True Bayesians actually consider conditional probabilities as more basic than joint probabilities . It is easy to define P(A|B) without reference to the joint probability P(A,B). To see this note that we can rearrange the conditional probability formula to get:
P(A|B) P(B) = P(A,B)
but by symmetry we can also get:
P(B|A) P(A) = P(A,B)
It follows that:
which is the so-called Bayes Rule.
It is common to think of Bayes rule in terms of updating our belief about a hypothesis A in the light of new evidence B. Specifically, our posterior belief P(A|B) is calculated by multiplying our prior belief P(A) by the likelihood P(B|A) that B will occur if A is true.
The power of Bayes' rule is that in many situations where we want to compute P(A|B) it turns out that it is difficult to do so directly, yet we might have direct information about P(B|A). Bayes' rule enables us to compute P(A|B) in terms of P(B|A).
For example, suppose that we are interested in diagnosing cancer in patients who visit a chest clinic.
Let A represent the event "Person has cancer"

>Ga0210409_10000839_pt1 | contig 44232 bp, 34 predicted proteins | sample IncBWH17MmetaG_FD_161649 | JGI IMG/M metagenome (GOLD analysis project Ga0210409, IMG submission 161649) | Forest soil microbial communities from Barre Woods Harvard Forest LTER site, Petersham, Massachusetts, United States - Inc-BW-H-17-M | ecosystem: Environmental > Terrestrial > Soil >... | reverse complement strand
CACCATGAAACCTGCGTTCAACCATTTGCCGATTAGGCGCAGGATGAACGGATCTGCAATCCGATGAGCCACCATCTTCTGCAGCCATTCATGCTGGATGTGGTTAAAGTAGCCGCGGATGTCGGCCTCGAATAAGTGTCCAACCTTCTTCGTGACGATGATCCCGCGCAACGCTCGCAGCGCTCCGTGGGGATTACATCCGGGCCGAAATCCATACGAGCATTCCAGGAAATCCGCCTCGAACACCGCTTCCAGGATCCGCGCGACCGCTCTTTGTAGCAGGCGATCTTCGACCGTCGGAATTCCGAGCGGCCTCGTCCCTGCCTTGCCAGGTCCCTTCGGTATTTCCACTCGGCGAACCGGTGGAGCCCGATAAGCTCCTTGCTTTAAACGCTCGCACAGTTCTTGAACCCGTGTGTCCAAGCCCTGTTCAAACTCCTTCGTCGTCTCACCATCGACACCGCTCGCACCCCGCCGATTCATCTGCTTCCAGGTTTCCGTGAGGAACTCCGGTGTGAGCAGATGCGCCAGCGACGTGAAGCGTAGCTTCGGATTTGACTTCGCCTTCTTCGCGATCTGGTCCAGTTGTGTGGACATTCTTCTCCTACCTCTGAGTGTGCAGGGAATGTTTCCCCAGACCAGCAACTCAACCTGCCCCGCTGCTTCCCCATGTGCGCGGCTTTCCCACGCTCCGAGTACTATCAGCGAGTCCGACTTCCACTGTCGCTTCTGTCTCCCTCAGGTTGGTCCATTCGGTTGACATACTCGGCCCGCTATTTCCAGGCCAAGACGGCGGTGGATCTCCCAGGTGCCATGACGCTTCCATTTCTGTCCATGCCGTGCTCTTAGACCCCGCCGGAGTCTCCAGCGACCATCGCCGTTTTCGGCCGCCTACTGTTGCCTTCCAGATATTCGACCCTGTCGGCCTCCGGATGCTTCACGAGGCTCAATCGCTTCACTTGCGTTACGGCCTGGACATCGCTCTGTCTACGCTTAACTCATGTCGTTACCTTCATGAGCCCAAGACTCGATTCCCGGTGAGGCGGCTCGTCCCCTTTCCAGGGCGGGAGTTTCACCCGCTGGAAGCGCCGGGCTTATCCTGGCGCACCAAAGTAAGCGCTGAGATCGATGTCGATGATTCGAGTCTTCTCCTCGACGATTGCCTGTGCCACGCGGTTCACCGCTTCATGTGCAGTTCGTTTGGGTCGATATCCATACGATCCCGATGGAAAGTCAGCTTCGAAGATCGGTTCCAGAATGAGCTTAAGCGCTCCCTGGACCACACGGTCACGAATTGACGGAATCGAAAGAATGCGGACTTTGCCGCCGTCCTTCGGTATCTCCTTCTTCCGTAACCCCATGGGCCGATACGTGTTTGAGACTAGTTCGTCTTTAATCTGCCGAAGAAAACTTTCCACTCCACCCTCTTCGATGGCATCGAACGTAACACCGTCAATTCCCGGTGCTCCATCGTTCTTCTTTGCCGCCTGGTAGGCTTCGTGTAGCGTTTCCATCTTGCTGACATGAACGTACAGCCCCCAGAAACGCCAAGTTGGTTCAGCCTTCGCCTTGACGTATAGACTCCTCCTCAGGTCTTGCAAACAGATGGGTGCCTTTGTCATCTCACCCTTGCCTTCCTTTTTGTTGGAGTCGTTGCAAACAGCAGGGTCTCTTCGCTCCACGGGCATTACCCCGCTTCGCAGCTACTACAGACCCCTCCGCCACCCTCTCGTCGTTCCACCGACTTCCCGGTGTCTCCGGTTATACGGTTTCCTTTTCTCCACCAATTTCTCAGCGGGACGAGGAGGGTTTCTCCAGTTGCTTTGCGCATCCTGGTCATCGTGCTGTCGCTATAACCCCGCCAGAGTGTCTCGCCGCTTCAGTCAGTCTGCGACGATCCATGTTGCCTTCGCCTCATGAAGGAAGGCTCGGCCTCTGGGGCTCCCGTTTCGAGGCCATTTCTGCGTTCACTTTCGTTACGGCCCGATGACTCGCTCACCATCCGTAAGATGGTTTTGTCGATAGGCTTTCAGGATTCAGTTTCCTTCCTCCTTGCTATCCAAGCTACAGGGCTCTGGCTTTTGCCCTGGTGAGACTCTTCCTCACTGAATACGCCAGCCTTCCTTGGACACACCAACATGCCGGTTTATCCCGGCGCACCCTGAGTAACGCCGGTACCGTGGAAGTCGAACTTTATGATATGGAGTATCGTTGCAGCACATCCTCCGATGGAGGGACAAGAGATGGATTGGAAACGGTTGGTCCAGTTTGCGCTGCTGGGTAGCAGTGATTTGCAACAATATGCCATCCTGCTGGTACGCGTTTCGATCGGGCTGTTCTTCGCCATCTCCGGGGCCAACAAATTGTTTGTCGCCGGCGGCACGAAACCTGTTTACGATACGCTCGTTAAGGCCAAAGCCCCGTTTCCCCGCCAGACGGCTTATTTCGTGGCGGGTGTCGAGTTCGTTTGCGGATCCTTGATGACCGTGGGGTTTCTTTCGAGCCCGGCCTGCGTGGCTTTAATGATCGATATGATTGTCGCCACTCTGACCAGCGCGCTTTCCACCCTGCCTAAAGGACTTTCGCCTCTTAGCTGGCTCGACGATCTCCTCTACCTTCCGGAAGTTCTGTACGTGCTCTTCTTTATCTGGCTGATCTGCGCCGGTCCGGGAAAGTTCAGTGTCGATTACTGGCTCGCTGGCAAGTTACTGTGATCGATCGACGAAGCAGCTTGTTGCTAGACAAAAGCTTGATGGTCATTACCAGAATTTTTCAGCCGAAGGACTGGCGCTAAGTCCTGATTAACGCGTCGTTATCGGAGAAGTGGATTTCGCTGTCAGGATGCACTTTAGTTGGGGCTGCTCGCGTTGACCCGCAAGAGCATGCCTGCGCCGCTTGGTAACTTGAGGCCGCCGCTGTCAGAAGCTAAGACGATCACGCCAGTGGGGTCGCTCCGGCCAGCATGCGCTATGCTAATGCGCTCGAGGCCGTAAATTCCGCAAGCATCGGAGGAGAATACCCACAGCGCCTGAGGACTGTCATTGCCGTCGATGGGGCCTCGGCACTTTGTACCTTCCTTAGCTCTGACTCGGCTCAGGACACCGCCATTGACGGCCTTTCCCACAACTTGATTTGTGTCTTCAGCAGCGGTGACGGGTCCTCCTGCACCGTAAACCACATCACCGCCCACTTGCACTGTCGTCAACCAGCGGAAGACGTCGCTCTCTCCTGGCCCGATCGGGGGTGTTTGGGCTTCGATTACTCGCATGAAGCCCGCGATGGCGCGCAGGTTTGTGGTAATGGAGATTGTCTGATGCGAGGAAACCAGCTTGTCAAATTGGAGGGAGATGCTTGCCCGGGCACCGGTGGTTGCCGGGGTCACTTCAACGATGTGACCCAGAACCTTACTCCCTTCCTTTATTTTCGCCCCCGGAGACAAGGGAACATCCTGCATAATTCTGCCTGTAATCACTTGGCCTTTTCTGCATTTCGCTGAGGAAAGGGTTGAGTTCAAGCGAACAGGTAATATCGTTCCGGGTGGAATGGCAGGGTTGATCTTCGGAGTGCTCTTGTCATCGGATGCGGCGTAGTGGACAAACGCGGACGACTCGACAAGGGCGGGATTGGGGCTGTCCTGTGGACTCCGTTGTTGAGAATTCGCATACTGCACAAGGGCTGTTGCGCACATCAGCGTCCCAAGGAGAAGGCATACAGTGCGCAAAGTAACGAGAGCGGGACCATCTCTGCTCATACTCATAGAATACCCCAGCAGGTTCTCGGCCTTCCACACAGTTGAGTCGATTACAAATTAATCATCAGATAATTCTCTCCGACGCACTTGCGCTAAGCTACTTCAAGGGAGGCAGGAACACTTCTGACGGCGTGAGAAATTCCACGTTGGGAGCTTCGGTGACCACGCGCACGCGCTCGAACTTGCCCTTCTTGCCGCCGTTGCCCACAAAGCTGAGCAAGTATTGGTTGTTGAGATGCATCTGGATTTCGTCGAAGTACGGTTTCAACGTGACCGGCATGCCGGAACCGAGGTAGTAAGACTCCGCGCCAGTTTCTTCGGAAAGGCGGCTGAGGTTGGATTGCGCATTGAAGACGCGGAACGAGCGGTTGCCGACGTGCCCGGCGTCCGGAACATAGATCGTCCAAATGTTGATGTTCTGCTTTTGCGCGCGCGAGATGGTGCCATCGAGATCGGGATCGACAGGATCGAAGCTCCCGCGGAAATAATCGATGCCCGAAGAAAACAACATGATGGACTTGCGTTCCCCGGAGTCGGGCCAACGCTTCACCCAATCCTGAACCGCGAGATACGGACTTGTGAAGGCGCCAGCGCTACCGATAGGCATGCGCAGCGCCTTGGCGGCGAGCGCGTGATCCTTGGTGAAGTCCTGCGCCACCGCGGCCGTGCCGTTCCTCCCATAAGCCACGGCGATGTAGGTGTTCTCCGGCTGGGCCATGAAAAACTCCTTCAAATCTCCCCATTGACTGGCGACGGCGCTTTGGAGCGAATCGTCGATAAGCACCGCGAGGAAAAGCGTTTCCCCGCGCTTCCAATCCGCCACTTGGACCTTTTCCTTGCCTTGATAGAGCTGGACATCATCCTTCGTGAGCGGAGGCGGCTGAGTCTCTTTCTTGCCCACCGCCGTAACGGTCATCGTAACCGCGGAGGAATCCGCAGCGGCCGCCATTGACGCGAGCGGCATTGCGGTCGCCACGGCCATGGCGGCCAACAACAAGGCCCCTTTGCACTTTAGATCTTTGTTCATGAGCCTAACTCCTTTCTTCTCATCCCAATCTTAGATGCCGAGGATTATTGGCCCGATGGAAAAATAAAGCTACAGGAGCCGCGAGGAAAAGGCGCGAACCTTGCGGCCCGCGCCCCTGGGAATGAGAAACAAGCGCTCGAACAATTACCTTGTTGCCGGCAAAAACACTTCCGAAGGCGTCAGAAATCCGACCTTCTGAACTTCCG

Let B represent the event "Person is a smoker"
We know the probability of the prior event P(A)=0.1 on the basis of past data (10% of patients entering the clinic turn out to have cancer). We want to compute the probability of the posterior event P(A|B). It is difficult to find this out directly. However, we are likely to know P(B) by considering the percentage of patients who smoke suppose P(B)=0.5. We are also likely to know P(B|A) by checking from our record the proportion of smokers among those diagnosed. Suppose P(B|A)=0.8.
We can now use Bayes' rule to compute:
P(A|B) = (0.8 ´ 0.1)/0.5 = 0.16
Thus, in the light of evidence that the person is a smoker we revise our prior probability from 0.1 to a posterior probability of 0.16. This is a significance increase, but it is still unlikely that the person has cancer.
The denominator P(B) in the equation is a normalising constant which can be computed, for example, by marginalisation whereby
Hence we can state Bayes rule in another way as:
See an example of Bayes' theorem